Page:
John Holland-Kay, boss of London Heathrow Airport, has announced he will step down as chief executive by the end of 2023 after nine years at the helm of Europe’s busiest airport.
Despite praise from the Heathrow Board of Directors last Thursday, Holland Cay has faced a flurry of criticism over the airport’s performance during the pandemic and, in particular, Heathrow’s apparent inability to cope with the influx of passengers after the end of the COVID-19 pandemic and the reopening of borders.
Critics say Holland Cay has been too pessimistic about the short-to-medium term for the aviation industry and has cut too many jobs amid the pandemic. As a result, Heathrow all but failed as tens of thousands of passengers attempted to return to the skies.
Heathrow’s human resource problems culminated in its spectacular showdown with Emirates when the airport tried to force airlines to cut passenger numbers last summer.
Emirates has launched a tirade against Heathrow and its “cavalier” management, who the airline claims caused schedule chaos with their “incompetence and inaction”.
Emirates initially rejected Heathrow’s request to reduce passenger traffic, although a compromise was eventually reached. True, for this, Holland-Kay himself had to join the negotiations.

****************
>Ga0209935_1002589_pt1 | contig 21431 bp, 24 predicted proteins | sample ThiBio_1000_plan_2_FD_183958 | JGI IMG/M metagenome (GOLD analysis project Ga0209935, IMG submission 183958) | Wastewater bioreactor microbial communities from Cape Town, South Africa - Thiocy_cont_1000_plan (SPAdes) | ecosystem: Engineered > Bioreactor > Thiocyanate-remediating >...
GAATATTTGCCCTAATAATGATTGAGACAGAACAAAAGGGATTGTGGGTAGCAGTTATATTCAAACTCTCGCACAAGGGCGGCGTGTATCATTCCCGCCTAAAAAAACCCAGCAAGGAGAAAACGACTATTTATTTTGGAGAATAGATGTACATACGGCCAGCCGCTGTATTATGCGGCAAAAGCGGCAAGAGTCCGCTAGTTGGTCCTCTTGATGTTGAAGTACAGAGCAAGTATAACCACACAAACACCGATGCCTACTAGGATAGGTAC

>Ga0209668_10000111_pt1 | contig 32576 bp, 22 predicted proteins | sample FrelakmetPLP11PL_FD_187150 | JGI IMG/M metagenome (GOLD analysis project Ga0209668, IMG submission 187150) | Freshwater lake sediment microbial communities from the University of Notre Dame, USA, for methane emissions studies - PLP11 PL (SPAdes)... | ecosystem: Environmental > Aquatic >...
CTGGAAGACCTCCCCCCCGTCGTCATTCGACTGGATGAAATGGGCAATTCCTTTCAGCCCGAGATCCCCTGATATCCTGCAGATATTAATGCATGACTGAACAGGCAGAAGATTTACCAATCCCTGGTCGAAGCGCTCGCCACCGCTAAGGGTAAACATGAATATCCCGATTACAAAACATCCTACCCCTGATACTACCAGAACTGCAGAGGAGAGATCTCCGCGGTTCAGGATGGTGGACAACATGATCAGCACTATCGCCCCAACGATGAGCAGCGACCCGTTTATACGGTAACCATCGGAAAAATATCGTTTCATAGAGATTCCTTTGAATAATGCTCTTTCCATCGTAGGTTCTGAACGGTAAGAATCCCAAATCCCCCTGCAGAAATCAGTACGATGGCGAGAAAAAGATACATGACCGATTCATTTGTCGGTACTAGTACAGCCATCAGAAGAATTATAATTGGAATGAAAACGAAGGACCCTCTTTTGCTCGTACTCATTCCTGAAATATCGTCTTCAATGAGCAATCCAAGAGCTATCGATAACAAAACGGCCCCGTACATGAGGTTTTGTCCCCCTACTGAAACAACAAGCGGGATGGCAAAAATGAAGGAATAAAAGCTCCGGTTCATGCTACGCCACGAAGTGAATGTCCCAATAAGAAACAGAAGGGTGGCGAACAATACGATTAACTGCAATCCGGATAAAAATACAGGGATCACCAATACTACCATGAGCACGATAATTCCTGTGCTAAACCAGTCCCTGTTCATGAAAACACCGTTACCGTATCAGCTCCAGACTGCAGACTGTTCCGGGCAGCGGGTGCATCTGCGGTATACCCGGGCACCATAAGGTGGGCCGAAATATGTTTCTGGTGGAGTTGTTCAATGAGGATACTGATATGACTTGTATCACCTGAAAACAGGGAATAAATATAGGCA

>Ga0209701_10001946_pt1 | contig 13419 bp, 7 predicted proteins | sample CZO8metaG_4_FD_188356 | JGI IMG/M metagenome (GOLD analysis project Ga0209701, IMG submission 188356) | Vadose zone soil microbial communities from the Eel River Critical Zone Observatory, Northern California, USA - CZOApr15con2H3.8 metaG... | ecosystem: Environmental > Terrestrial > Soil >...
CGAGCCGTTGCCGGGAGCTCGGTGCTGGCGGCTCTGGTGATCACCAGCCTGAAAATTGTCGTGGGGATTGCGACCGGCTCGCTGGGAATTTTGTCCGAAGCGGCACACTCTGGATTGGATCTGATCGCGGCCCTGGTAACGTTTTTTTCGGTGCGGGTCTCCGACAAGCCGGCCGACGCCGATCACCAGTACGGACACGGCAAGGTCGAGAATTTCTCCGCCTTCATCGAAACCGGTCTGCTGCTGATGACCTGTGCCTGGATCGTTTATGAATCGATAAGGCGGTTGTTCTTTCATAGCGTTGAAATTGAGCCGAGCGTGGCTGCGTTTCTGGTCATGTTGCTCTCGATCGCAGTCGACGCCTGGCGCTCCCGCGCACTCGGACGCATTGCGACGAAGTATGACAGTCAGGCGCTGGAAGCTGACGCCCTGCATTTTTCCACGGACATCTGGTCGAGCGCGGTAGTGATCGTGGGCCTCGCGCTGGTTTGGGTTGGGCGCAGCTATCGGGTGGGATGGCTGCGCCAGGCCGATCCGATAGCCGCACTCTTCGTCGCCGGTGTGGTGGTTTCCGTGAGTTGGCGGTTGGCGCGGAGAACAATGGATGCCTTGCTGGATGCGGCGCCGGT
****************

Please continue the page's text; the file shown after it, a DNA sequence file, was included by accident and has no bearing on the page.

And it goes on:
In the weeks and months that followed, Heathrow attempted to “rewrite history” by claiming the lingering traffic cuts were the result of the airlines’ inability to hire enough staff. And for this, of course, the airport is not responsible.
Late last year, the International Air Transport Association (IATA) leadership refrained from calling for Holland Cay’s resignation, while noting that travelers should not feel sympathy for him and that “heads should roll” if the chaos in travel repeats during the Christmas period.
Christmas passed without incident, and in accepting Holland Cay’s resignation, the Heathrow Board of Directors ignored the airport’s recent history.
“John was an outstanding manager at Heathrow. For the past nine years, he has worked tirelessly in collaboration with shareholders, ministers, airlines, and other stakeholders to make the country proud of its “front door”.
“The Board would like to formally express our gratitude to John for his dedication to Heathrow throughout his tenure as CEO.”
Holland Cay itself has repeatedly defended its contribution to the common cause, arguing that Heathrow’s success in regaining the crown of Europe’s busiest airport is not accidental.
What the former executive director will do after his resignation is not reported.